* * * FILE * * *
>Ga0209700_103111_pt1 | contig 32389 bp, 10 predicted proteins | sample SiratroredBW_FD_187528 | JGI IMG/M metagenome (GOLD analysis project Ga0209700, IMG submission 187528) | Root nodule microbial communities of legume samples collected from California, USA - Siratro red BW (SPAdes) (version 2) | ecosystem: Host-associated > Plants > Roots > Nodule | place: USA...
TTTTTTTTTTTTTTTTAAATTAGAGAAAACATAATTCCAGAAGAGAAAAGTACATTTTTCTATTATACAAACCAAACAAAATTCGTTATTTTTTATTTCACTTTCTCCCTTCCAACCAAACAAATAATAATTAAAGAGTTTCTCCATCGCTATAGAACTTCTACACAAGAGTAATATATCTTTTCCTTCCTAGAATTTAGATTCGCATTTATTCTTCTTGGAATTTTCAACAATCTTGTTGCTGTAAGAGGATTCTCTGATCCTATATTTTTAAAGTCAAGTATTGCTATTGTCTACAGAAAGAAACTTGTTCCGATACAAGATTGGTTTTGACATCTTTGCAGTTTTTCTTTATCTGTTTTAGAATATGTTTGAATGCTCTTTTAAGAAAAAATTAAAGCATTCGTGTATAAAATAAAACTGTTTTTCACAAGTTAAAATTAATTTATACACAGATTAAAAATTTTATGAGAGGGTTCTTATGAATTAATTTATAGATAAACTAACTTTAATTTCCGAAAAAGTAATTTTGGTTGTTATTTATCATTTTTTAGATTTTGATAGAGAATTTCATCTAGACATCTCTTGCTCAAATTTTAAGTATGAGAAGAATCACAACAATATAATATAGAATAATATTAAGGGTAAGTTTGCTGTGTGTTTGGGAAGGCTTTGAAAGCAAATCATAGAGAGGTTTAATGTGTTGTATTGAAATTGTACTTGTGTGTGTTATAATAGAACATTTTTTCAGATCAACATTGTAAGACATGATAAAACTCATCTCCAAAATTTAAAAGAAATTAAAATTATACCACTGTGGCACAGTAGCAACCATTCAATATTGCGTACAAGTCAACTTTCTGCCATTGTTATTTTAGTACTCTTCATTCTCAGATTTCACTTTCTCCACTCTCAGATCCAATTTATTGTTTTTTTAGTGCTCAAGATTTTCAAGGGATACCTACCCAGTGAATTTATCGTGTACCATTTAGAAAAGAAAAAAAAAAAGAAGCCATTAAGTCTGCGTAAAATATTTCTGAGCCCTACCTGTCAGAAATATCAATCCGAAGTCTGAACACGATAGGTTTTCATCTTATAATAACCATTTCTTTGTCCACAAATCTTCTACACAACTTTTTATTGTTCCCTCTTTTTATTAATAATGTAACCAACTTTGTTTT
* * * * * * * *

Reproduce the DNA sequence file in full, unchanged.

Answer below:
>Ga0209700_103111_pt1 | contig 32389 bp, 10 predicted proteins | sample SiratroredBW_FD_187528 | JGI IMG/M metagenome (GOLD analysis project Ga0209700, IMG submission 187528) | Root nodule microbial communities of legume samples collected from California, USA - Siratro red BW (SPAdes) (version 2) | ecosystem: Host-associated > Plants > Roots > Nodule | place: USA...
TTTTTTTTTTTTTTTTAAATTAGAGAAAACATAATTCCAGAAGAGAAAAGTACATTTTTCTATTATACAAACCAAACAAAATTCGTTATTTTTTATTTCACTTTCTCCCTTCCAACCAAACAAATAATAATTAAAGAGTTTCTCCATCGCTATAGAACTTCTACACAAGAGTAATATATCTTTTCCTTCCTAGAATTTAGATTCGCATTTATTCTTCTTGGAATTTTCAACAATCTTGTTGCTGTAAGAGGATTCTCTGATCCTATATTTTTAAAGTCAAGTATTGCTATTGTCTACAGAAAGAAACTTGTTCCGATACAAGATTGGTTTTGACATCTTTGCAGTTTTTCTTTATCTGTTTTAGAATATGTTTGAATGCTCTTTTAAGAAAAAATTAAAGCATTCGTGTATAAAATAAAACTGTTTTTCACAAGTTAAAATTAATTTATACACAGATTAAAAATTTTATGAGAGGGTTCTTATGAATTAATTTATAGATAAACTAACTTTAATTTCCGAAAAAGTAATTTTGGTTGTTATTTATCATTTTTTAGATTTTGATAGAGAATTTCATCTAGACATCTCTTGCTCAAATTTTAAGTATGAGAAGAATCACAACAATATAATATAGAATAATATTAAGGGTAAGTTTGCTGTGTGTTTGGGAAGGCTTTGAAAGCAAATCATAGAGAGGTTTAATGTGTTGTATTGAAATTGTACTTGTGTGTGTTATAATAGAACATTTTTTCAGATCAACATTGTAAGACATGATAAAACTCATCTCCAAAATTTAAAAGAAATTAAAATTATACCACTGTGGCACAGTAGCAACCATTCAATATTGCGTACAAGTCAACTTTCTGCCATTGTTATTTTAGTACTCTTCATTCTCAGATTTCACTTTCTCCACTCTCAGATCCAATTTATTGTTTTTTTAGTGCTCAAGATTTTCAAGGGATACCTACCCAGTGAATTTATCGTGTACCATTTAGAAAAGAAAAAAAAAAAGAAGCCATTAAGTCTGCGTAAAATATTTCTGAGCCCTACCTGTCAGAAATATCAATCCGAAGTCTGAACACGATAGGTTTTCATCTTATAATAACCATTTCTTTGTCCACAAATCTTCTACACAACTTTTTATTGTTCCCTCTTTTTATTAATAATGTAACCAACTTTGTTTT